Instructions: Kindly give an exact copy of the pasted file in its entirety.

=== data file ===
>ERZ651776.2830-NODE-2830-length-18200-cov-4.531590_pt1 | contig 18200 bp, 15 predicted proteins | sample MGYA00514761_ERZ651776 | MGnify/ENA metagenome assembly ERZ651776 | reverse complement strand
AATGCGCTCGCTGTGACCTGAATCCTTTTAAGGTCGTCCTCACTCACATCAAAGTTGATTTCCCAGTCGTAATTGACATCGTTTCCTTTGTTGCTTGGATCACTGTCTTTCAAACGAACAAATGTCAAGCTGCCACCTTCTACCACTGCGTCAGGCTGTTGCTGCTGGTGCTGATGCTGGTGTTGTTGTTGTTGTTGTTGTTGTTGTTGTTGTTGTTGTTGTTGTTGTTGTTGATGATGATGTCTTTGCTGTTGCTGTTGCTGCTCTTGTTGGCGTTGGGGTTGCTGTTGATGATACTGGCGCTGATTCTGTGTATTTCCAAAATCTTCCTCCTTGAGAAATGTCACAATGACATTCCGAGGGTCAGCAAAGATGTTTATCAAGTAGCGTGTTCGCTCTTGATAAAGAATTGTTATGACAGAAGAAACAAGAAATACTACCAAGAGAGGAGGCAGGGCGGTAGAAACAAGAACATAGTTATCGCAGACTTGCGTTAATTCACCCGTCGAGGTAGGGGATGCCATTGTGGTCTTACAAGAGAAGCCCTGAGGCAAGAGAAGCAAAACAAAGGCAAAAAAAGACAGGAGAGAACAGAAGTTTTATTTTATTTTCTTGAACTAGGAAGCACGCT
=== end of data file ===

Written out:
>ERZ651776.2830-NODE-2830-length-18200-cov-4.531590_pt1 | contig 18200 bp, 15 predicted proteins | sample MGYA00514761_ERZ651776 | MGnify/ENA metagenome assembly ERZ651776 | reverse complement strand
AATGCGCTCGCTGTGACCTGAATCCTTTTAAGGTCGTCCTCACTCACATCAAAGTTGATTTCCCAGTCGTAATTGACATCGTTTCCTTTGTTGCTTGGATCACTGTCTTTCAAACGAACAAATGTCAAGCTGCCACCTTCTACCACTGCGTCAGGCTGTTGCTGCTGGTGCTGATGCTGGTGTTGTTGTTGTTGTTGTTGTTGTTGTTGTTGTTGTTGTTGTTGTTGTTGTTGATGATGATGTCTTTGCTGTTGCTGTTGCTGCTCTTGTTGGCGTTGGGGTTGCTGTTGATGATACTGGCGCTGATTCTGTGTATTTCCAAAATCTTCCTCCTTGAGAAATGTCACAATGACATTCCGAGGGTCAGCAAAGATGTTTATCAAGTAGCGTGTTCGCTCTTGATAAAGAATTGTTATGACAGAAGAAACAAGAAATACTACCAAGAGAGGAGGCAGGGCGGTAGAAACAAGAACATAGTTATCGCAGACTTGCGTTAATTCACCCGTCGAGGTAGGGGATGCCATTGTGGTCTTACAAGAGAAGCCCTGAGGCAAGAGAAGCAAAACAAAGGCAAAAAAAGACAGGAGAGAACAGAAGTTTTATTTTATTTTCTTGAACTAGGAAGCACGCT